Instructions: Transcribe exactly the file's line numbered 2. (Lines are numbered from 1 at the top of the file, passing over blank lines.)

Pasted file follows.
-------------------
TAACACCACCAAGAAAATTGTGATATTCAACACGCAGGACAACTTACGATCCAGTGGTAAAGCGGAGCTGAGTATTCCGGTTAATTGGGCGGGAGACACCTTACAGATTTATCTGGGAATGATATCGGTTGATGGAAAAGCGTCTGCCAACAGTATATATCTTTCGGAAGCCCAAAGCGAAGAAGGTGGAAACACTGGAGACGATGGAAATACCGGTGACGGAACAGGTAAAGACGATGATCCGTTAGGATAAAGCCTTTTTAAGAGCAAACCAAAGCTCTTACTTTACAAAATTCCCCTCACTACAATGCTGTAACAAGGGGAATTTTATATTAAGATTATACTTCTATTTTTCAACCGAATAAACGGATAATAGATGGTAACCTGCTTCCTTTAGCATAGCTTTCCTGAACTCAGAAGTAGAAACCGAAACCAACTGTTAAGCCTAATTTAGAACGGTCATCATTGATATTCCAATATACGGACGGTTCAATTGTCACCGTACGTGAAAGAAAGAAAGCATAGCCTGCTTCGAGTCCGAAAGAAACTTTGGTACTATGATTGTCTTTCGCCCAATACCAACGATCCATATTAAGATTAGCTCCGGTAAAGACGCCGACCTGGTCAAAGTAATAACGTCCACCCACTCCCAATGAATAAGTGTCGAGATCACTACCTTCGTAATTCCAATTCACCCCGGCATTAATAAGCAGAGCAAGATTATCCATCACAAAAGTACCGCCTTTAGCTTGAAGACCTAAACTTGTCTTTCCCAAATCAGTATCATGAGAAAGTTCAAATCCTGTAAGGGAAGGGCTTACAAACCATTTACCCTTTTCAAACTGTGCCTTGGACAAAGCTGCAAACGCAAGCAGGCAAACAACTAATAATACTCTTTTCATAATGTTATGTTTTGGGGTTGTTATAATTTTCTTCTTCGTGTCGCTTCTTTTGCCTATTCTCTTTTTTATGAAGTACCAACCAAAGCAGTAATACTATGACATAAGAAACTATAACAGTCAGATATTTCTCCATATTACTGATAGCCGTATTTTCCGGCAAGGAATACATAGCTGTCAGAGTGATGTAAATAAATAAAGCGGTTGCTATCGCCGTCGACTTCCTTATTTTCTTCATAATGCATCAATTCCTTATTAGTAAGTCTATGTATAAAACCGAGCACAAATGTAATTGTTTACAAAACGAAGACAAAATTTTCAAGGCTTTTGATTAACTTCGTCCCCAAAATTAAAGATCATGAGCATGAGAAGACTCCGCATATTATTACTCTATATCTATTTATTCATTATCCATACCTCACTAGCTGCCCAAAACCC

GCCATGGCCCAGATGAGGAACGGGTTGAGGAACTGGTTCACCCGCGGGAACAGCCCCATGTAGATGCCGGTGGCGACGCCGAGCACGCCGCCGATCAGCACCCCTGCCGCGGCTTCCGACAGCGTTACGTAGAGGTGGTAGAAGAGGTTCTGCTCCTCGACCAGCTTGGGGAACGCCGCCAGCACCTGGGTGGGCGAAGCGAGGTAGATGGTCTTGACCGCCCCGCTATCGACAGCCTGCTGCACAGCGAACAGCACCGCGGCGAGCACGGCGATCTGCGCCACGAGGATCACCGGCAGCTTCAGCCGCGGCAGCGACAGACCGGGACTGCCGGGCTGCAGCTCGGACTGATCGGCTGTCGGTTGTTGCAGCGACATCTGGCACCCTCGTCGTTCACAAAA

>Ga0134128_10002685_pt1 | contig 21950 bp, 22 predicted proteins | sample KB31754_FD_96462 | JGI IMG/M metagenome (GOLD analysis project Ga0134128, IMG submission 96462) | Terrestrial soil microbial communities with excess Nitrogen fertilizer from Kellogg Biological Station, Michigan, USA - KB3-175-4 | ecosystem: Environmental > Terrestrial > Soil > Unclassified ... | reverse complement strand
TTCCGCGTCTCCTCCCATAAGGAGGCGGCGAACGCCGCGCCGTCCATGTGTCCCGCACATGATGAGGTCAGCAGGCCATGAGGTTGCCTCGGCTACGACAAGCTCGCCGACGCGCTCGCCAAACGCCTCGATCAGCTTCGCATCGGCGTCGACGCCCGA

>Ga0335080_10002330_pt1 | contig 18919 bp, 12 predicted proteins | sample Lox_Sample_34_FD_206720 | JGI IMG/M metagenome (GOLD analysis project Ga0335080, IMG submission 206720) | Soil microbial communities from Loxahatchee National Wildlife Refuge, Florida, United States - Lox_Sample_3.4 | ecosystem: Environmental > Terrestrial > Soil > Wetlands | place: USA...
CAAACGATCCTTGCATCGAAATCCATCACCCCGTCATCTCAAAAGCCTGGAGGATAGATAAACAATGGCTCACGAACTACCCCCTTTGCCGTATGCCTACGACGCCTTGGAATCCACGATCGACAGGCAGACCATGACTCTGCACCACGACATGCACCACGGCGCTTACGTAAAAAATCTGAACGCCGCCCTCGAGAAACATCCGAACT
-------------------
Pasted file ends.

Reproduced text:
GCCATGGCCCAGATGAGGAACGGGTTGAGGAACTGGTTCACCCGCGGGAACAGCCCCATGTAGATGCCGGTGGCGACGCCGAGCACGCCGCCGATCAGCACCCCTGCCGCGGCTTCCGACAGCGTTACGTAGAGGTGGTAGAAGAGGTTCTGCTCCTCGACCAGCTTGGGGAACGCCGCCAGCACCTGGGTGGGCGAAGCGAGGTAGATGGTCTTGACCGCCCCGCTATCGACAGCCTGCTGCACAGCGAACAGCACCGCGGCGAGCACGGCGATCTGCGCCACGAGGATCACCGGCAGCTTCAGCCGCGGCAGCGACAGACCGGGACTGCCGGGCTGCAGCTCGGACTGATCGGCTGTCGGTTGTTGCAGCGACATCTGGCACCCTCGTCGTTCACAAAA